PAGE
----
Door Dash was hacked, Facebook was ready to face the music and Sephora agreed to pay a $1.2 million fine.
Welcome to Cybersecurity today. It’s Monday, August 29, 2022. I’m Howard Solomon, contributing cybersecurity reporter for ITWorldCanada.com.
Text-based phishing campaign against Twilio and CrowdStrike users that I told you about last week continues to have a broader impact. Food delivery service Door Dash has admitted personal information it says is a handful of its users was recently stolen. How did it happen? According to TechCrunch, hackers broke into Door Dash’s IT systems after stealing the usernames and passwords of Twilio employees. Those credentials are then used to access some of Door Dash’s internal tools. Twilio and CrowdStrike employees are receiving text messages with links to fake websites that mimic their companies’ login authentication pages. If they click on the links and log in, the hacker gets their username and password. The names, email addresses, shipping addresses and phone numbers of several Door Dash users were stolen. In addition, the hackers obtained the last four digits of the payment cards of some unnamed people,
The last chapter of the Facebook-Cambridge Analytica scandal may be coming to an end. According to the AP news agency, Facebook’s parent company, Meta Platforms, has reached a tentative settlement in a privacy lawsuit brought by US and UK Facebook users. Terms of the agreement have not been disclosed in court documents. However, a San Francisco court was asked to allow a 60-minute delay in the case while lawyers finalize the settlement.
The four-year lawsuit alleges that the personal information of Facebook users was disclosed to third parties, including Cambridge Analytica, without their consent. The now-defunct consulting firm has data on 87 million Facebook users, collected when about 300,000 users answered questions about their digital lives in an app. Unbeknownst to that group of people, the app also collects data about their Facebook friends. The data has been used in several political campaigns in the US and UK, creating an uproar in those countries and in Canada. In 2019, Facebook agreed to pay $100 million to settle allegations by the US Securities and Exchange Commission that it knew for two years Facebook data had been misused by Cambridge Analytica and not disclosed. users or the public know.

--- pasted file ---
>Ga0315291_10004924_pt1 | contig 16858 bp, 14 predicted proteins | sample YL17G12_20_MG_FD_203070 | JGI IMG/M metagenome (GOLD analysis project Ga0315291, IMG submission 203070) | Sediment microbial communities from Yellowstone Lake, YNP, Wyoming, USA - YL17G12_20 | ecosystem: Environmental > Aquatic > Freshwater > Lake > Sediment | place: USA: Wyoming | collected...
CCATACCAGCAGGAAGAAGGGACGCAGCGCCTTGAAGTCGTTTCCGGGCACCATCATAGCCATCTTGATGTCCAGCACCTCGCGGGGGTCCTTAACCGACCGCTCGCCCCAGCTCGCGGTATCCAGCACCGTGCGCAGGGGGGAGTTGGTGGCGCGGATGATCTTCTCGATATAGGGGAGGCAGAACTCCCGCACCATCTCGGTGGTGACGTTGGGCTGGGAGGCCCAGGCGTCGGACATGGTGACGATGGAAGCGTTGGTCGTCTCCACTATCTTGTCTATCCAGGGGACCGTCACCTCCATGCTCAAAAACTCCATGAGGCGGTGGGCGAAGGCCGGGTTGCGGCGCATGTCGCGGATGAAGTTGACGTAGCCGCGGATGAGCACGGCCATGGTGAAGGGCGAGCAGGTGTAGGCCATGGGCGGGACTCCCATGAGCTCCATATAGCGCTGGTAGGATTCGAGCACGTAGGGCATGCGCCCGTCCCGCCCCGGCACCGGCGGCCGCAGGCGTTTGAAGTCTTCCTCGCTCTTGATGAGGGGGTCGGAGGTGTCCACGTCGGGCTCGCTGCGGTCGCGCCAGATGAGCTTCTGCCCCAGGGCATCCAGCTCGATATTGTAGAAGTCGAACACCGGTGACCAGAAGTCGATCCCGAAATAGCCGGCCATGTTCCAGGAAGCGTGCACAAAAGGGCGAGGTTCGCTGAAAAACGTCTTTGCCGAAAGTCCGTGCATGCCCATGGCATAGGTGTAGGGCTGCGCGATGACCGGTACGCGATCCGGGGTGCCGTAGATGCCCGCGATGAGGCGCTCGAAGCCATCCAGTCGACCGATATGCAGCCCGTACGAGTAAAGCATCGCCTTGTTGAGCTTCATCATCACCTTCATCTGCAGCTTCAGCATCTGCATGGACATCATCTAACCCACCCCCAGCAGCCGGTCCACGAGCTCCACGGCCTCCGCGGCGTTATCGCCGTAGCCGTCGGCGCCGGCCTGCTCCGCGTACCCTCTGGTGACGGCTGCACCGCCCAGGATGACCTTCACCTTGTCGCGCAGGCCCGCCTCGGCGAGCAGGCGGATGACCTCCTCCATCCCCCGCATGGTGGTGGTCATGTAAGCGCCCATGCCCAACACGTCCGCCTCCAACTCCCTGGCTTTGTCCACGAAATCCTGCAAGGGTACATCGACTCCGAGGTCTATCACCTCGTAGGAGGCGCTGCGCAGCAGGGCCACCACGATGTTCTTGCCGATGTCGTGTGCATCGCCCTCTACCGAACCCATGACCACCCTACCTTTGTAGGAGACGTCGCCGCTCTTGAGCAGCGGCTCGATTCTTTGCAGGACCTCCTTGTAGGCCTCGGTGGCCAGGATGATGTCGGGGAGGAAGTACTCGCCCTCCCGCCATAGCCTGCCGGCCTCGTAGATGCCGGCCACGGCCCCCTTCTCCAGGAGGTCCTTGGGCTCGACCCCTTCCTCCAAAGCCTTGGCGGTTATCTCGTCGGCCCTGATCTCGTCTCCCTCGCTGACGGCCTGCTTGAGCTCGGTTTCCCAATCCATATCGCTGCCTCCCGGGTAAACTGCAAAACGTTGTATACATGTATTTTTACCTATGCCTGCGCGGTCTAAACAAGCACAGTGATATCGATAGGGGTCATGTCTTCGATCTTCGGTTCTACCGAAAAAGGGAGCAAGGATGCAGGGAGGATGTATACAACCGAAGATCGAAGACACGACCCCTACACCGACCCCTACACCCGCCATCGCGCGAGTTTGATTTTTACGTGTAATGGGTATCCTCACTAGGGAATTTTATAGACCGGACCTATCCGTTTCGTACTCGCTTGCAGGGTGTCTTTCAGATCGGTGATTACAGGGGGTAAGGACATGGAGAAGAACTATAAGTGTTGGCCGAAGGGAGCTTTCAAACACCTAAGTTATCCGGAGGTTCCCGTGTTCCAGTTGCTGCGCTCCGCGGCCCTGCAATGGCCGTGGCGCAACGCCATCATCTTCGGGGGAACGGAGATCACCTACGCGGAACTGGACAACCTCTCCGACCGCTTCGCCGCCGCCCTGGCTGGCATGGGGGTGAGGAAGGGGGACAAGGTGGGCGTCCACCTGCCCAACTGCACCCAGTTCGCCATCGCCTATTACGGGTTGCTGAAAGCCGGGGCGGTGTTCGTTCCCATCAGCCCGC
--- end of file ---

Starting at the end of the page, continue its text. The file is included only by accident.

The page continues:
Meanwhile, California says cosmetics retailer Sephora has agreed to pay $1.2 million to settle allegations the company violated the Consumer Privacy Act by not telling consumers that they are selling their personal information to third parties. Sephora allows third parties such as marketing companies to install cookies on their websites and in applications to track customer actions. According to NBC News, Sephora said it was not an act of “selling” objectionable data. The company says it’s common to allow cookies to be set to provide consumers with more personalized advertising and shopping.
One of the most popular commercial tools used by threat actors known as Cobalt Strike. Actual or illegitimate versions of the tool are used by threat actors to maintain access to their command and control servers. But IT defenses are increasingly looking for signs of unwanted Cobalt Strike Beacons on their networks. So threat actors are turning to a new tool called Sliver. In a column last week, Microsoft pointed out that Sliver is either being used as a replacement for or in conjunction with Cobalt Strike. Cybersecurity teams should scan their networks for signs of Sliver including unique HTTP headers, JARM hashes, and proof of process inclusion. They should also enable Windows network protection, email filtering to block messages with malware that could lead to downloads of Sliver and CrowdStrike, and ensure employees use multi-factor authentication to protect from stolen logins
There is a link to the detailed Microsoft report here.
Atlassian found a critical vulnerability in the on-premises versions of Bitbucket Server and its Datacenter. It is a Git-based code storage and collaboration tool used by developers using Atlassian’s Jira and Trello applications. All on-premises instances running any version from 7 to 8.3.0 must be patched.
Final, Experienced privacy-minded individuals worried about email trackers hiding in the links and images in emails they receive, or who want to hide their email addresses, may consider a service. service from the people behind the DuckDuckGo browser. The organization has been testing the Email Protection service for a while. It’s a free email forwarding service that eliminates some hidden email trackers. Now that beta test is open to everyone. You can use Email Protection with your current email service provider. The service also allows users to create their own Duck Address when you enter an email address in a form to sign up for newsletters and the like. Remember, it is still a beta service.
It is done. Remember the links to detailed information on the podcast stories are in the text version at ITWorldCanada.com.
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